Tummy tuck vs. CoolSculpt
Hagerstown, Md. (Ivanhoe Newswire) – The number of tummy tucks has risen by more than 100 percent over the last ten years. But this surgery, which targets stubborn belly fat, is expensive and can be risky. Here are details on how traditional surgery stacks up against a topical treatment that literally freezes the fat away.
CoolSculpting is a freezing treatment that works like a vacuum cleaner. While the canisters suck in fat, the tissue chills to 39 degrees, causing it to crystallize.
“They found a way to cool the fat, but not kill the skin,” said Salvatore Dimercurio, M.D., a Maryland-based plastic surgeon.
Jerra Feaga was treated on her thighs and stomach.
“It’s like a numbing feeling that continues to get colder and colder to the point of probably what hypothermia feels like,” detailed Feaga.
The pain generally lasts about seven minutes of the hour-long treatment.
“Even though we have some good results four to eight weeks post treatment, we find that if we treat that area again, we get better results,” Dr. Dimercurio told Ivanhoe.
“It’s only up to a 30 percent decrease, so it’s not going to be a wow factor,” said Feaga.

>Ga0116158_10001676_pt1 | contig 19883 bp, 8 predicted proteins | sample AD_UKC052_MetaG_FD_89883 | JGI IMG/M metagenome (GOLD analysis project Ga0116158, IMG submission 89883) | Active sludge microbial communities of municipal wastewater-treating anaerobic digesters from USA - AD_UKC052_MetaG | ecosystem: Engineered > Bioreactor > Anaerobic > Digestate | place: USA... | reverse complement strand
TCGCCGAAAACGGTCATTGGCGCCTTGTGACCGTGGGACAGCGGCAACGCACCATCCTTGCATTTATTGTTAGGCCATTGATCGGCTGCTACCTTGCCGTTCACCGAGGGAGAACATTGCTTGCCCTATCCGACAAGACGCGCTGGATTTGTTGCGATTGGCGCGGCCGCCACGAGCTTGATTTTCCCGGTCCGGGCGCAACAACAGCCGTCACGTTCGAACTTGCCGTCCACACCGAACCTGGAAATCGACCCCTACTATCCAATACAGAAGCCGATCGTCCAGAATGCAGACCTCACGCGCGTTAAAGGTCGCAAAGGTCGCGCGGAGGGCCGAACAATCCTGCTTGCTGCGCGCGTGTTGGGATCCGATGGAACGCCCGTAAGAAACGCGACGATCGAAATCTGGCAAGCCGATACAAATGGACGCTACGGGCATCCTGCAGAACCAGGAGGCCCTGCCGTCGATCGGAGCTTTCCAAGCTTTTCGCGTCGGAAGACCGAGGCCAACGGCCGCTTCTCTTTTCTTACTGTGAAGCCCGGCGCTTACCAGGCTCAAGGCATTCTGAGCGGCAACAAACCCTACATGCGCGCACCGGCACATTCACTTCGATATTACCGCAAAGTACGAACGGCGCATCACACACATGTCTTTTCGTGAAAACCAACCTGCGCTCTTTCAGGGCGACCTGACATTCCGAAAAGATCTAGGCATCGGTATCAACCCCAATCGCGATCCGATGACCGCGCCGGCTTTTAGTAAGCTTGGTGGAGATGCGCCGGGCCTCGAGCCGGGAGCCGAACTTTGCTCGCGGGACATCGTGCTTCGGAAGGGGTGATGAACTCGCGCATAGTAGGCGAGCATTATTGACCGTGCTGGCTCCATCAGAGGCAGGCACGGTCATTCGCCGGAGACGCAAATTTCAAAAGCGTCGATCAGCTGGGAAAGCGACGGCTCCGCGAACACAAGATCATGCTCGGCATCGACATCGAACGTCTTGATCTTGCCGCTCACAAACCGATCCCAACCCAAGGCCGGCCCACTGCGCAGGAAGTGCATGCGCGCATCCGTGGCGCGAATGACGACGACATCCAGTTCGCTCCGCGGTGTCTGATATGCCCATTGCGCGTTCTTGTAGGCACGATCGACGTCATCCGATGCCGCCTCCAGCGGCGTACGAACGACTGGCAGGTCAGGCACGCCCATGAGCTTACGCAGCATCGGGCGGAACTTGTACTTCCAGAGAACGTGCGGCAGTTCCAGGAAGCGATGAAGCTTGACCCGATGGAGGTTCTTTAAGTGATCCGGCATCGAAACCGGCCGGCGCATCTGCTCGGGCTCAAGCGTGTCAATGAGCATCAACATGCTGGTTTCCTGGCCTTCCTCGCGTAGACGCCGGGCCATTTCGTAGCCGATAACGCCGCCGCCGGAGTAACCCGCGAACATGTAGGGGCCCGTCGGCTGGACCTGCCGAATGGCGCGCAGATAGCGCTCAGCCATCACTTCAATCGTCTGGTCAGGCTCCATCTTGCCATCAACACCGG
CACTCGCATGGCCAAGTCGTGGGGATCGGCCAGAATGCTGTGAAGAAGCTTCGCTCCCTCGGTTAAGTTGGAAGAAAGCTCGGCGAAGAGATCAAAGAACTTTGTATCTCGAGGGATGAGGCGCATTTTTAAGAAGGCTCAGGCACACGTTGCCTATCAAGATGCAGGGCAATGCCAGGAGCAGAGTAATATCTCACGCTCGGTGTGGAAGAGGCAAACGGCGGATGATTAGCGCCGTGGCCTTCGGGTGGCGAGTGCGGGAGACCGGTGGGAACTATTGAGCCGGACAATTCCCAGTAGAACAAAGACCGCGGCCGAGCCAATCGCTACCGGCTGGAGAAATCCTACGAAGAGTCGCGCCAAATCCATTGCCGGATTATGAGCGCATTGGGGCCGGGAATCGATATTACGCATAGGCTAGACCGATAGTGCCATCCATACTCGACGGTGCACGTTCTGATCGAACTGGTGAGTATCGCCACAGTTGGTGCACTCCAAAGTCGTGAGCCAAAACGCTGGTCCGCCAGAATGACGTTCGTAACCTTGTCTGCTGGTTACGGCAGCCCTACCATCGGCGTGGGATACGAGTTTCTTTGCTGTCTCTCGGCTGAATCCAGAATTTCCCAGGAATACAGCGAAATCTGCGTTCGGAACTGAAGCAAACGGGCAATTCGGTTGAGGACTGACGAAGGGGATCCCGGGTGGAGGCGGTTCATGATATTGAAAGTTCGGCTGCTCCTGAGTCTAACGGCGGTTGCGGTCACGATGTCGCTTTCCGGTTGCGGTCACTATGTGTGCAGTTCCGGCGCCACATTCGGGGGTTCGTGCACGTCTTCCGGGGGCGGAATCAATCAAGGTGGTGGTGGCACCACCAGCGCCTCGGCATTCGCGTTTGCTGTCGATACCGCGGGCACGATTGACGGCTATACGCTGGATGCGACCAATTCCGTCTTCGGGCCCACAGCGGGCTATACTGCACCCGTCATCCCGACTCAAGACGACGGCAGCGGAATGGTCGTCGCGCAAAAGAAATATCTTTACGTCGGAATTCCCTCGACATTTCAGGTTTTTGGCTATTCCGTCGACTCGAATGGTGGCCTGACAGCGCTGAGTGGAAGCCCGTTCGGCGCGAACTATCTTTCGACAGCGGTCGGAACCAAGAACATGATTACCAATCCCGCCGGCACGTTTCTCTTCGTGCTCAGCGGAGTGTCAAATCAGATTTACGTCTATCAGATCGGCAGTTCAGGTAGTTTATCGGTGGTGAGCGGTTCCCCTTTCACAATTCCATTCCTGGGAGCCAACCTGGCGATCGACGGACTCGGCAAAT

For more dramatic results, some patients consider the tummy tuck , sometimes called the “yummy mummy” surgery.
“Typically it’s the woman who’s had children; she goes to the gym five days a week, she doesn’t understand why she can’t remove this loose flabby skin,” said Henry Garazo, M.D, another Maryland-based plastic surgeon.
Like Christine Rosenthal, a mom, who after two C-sections, still had overhanging skin. But she said after surgery, she physically improved by 90 percent.
“Everything isn’t going to be perfect, but it’s better than it was,” said Rosenthal. “That’s how I viewed it.”
Dr. Garazo said detailed, “It’s transformational. For women when the walk in the office, you can literally see them at the front desk walking down the hall and they’re a completely new person.”
Neither procedure is covered by insurance. CoolsSulpting costs about $2,000-$3,000 and tummy tucks from $5,000 on up.
Contributors to this news report include: Cyndy McGrath Supervising Producer; Donna Parker, Field Producer; Milvionne Chery, Assistant Producer; Roque Correa, Editor; Marty Jenoff, Videographer.
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